Radu: Yeah, this is what I've been noticing with Resident Human, that it's sounding less and less like something else and it's starting to have its own identity of you as a band.
JL: Yeah, exactly, and I think that's just part of the process. To be honest, I think that happens to nearly every group. There are bands that come out of the gate where right from the first album they've had a really clear, definitive sound of "this is who we are", but that's exceptionally rare. I think for most people it's just a numbers game; I think the more songs you write, the more time you spend together performing, the more you have to ask yourself, "What do I care about? What are my values?" I think those are the things that tend to define ourselves.
Radu: And I also want to ask: what is the origin of the band name?
JL: The origin of the band name was actually the self-titled track, "Wheel". You know in Pro - I don't know if you do know, but when you make a song in Pro Tools, you've always got to give it a name before you start doing anything, and I just typed it in and then I started thinking: this really fits on so many levels for what we're doing musically, because there's something about the continuity of things and how the cycles repeat, and I think that comes through especially with the vintage stuff of us turning off the click track and going for these less-edited songs, and also about trying to get to new places because we keep trying to pick new ideas that interest and inspire us like these strange metres or sound design elements that we haven't heard before, and I think those two values in particular, that really is at the core of what we're trying to do musically: keep something of the old, but also find new places to go with it.
I'm a British guy living in Finland, so we also wanted to find something people could say in lots of languages, and it just seemed like a really good name for all these reasons.
Radu: Yeah, but it's, like, such a simple and very used word, and you're using it for a band name instead of something that could specifically name the band. So, like, if I search "wheel" in Google, I'm not going to find the band; I have to search "wheel band" or "wheel resident human" by the album name, because I was searching a few interviews for you and I think Wheel is also, like, an engine for something, some technical issue, and it gave me interview questions for that, and so -
JL: Oh, I completely understand the frustrations, but in all honesty I think it's a little bit of a troll move on my part. I don't want to have to completely bend what art is for internet search engines, and it matters, of course, that we can be found, that we can be identified, and a name ostensibly is a flag that people can use to identify us, but I also feel that - it's kind of like usernames or e-mail addresses, back in the day, where you end up with "markymark6932122@!". [Ed: Boy, he came up with that example really fast.] We could pick something that'd make us easier to find, but we wanted to pick something that we felt fit the music, and that was our priority with it.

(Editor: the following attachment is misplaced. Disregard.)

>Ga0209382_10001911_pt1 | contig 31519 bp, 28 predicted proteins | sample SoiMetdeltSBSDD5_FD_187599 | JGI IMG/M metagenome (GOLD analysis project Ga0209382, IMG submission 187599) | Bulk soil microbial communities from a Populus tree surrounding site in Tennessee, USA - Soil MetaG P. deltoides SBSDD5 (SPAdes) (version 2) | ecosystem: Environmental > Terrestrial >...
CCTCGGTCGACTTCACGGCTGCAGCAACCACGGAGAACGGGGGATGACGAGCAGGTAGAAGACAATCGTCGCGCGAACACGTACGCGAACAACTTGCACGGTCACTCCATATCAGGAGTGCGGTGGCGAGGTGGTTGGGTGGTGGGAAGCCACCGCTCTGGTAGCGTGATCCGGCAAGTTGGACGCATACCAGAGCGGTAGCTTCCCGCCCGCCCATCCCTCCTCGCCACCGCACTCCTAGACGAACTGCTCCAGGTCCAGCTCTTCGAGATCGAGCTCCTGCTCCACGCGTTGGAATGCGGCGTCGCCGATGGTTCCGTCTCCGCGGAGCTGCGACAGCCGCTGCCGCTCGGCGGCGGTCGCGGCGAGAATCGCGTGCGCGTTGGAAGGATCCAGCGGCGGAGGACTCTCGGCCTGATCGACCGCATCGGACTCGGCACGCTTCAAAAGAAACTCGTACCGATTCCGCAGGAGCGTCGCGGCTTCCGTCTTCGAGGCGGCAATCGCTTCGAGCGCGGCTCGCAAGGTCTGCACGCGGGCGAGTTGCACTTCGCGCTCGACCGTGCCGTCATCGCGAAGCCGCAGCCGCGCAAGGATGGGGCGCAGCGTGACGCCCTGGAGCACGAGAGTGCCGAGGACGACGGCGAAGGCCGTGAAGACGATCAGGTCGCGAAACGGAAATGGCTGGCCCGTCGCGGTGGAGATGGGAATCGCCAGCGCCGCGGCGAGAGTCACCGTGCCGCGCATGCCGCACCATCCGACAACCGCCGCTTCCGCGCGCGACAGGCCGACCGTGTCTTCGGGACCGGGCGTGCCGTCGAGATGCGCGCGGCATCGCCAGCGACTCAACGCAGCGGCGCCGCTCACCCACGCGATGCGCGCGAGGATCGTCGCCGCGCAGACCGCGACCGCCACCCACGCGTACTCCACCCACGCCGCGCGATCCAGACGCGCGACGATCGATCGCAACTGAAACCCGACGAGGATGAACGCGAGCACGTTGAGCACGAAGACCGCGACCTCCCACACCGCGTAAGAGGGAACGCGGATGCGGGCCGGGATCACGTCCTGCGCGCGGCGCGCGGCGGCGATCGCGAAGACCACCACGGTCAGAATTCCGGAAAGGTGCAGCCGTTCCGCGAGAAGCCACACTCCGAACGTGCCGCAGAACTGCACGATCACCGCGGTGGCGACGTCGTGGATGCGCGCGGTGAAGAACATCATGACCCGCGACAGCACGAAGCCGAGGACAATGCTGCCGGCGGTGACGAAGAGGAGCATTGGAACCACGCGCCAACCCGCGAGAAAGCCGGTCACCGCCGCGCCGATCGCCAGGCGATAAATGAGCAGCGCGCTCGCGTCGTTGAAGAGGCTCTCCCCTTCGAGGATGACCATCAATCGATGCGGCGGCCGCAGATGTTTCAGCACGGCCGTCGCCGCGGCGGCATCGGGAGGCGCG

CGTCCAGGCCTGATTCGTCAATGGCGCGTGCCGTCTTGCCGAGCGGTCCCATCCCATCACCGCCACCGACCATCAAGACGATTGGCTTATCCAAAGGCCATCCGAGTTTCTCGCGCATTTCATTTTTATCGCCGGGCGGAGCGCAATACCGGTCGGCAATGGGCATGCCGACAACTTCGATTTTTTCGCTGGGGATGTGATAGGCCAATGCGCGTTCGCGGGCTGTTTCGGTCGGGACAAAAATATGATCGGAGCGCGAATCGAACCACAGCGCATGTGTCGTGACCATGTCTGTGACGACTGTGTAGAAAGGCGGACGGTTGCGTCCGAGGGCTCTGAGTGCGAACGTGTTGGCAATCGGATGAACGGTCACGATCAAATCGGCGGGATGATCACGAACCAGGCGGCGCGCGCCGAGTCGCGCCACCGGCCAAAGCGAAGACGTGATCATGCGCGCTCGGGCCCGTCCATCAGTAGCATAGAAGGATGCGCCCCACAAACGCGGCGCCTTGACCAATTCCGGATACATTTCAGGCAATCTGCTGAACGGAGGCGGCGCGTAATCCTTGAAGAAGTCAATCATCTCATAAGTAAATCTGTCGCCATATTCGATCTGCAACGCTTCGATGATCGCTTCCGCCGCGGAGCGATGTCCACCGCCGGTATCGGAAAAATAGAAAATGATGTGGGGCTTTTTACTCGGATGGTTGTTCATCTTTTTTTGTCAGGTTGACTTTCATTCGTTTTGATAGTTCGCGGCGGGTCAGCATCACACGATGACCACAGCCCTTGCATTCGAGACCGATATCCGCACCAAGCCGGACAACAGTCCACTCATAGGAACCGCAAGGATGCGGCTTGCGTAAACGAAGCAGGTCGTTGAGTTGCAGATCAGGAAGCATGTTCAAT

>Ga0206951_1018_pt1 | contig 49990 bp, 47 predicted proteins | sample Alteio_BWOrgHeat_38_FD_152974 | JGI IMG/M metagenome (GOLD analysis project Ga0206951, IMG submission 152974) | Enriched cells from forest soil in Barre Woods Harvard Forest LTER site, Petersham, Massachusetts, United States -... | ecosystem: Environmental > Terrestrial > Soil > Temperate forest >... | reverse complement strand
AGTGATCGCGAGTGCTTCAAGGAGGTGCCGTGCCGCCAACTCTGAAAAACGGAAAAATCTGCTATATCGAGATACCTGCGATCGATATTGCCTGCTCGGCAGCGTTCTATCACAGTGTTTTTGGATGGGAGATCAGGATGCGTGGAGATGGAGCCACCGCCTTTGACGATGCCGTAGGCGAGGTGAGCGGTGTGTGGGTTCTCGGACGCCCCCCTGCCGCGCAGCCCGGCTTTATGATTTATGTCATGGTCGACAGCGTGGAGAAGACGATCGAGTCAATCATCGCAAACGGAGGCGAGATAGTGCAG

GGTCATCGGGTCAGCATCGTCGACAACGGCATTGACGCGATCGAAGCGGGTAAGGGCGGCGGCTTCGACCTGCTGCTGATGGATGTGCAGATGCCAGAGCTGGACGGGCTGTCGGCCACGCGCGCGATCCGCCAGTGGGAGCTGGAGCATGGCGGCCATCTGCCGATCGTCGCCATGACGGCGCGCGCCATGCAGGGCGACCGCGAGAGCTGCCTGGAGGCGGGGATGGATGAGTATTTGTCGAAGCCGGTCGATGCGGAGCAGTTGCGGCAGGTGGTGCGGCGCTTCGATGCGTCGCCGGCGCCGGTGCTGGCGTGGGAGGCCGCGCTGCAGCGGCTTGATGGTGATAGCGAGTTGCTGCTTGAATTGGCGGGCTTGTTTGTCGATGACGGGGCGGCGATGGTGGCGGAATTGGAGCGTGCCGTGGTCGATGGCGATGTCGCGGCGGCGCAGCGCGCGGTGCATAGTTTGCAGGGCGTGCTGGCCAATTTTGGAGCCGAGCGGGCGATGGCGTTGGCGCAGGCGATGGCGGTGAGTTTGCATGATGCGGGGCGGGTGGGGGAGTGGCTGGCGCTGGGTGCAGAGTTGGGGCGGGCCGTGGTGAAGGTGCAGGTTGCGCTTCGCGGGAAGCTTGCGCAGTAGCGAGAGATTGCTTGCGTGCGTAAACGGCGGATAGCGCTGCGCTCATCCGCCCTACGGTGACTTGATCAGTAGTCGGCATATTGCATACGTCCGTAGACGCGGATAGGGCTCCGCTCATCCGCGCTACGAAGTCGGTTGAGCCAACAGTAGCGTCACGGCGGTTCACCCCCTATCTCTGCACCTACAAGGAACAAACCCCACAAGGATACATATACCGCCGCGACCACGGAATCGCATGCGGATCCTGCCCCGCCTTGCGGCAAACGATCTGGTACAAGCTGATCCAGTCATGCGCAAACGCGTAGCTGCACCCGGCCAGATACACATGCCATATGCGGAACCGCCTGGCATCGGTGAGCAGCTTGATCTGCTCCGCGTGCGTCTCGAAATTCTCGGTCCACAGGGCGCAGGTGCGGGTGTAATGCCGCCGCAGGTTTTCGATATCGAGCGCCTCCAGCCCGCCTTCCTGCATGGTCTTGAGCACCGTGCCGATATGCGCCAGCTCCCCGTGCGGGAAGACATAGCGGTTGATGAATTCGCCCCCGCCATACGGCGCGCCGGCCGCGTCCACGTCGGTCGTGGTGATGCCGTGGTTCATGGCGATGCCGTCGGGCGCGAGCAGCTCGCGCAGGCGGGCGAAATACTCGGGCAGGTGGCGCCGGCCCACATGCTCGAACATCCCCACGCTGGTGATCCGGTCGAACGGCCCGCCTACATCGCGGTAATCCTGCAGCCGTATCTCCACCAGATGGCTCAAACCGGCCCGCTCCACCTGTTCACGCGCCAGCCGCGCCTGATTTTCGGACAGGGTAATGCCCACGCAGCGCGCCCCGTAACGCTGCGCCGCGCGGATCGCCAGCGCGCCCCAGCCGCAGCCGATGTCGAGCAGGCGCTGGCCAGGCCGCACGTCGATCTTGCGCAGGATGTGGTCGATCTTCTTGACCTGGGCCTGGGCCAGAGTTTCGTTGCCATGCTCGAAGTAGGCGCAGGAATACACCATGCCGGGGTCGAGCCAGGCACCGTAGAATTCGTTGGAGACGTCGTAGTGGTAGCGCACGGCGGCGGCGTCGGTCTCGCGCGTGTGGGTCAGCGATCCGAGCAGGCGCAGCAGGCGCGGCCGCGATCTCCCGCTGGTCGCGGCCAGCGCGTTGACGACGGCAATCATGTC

Radu: Didn't you feel the need to check if there was any other band named Wheel?
JL: Yeah, we did, and at the time we started the band, there wasn't one - they weren't active anymore. There'd been one in Germany, but at the time - because we started the band in 2015 - they hadn't released anything for quite some time, and -
Radu: They're releasing an album this year.
JL: Yeah! Can you believe it? So at the moment, they haven't contacted us; I guess we'll speak to them about it at some point, but we don't mind if they use the name and we use ours. We've got two distinct things we're trying to do and it all seems aboveboard and fine, so… hopefully there's no issue on their side, because there's none from ours. It's just what it is, and there are only so many names, there's lots of bands, here we are.
Radu: Well, maybe you'll release a split with them so then you'll have the Wheel side and the Wheel side.
JL: We'll just make it a double-sided album, yeah; who knows? Yeah, I mean, with that kind of thing… it's just what it is. It looked like they weren't active at the time, so who knows?
Radu: Okay. And we have one more minute left, right?
JL: Yeah, one more.
Radu: Okay, so one last question. If you could choose one living director to direct a video for a Wheel song, who would it be? [Ed: I was so afraid he wasn't going to ask it.]
JL: Definitely Tim Burton. It would have to be macabre and gothic, but also a little bit entertaining as well, on the humoristic side.
Radu: Okay. Well, this is about it. Do you have any last words for our readers?
JL: Absolutely. Thank you so much for your interest in what we do and your support of the band. We are still absolutely blown away that so many people care about what we make, because we did not anticipate that would be the case before Moving Backwards. Check out Resident Human and let us know what you think on social media.
Radu: All right. Thanks once again and have a nice day.
JL: No problem. Take care. Thank you for your time.
Radu: Bye. Take care.
Once again thanks to SSUS for transcribing the interview.
||Posted on 28.03.2021 by Doesn't matter that much to me if you agree with me, as long as you checked the album out.|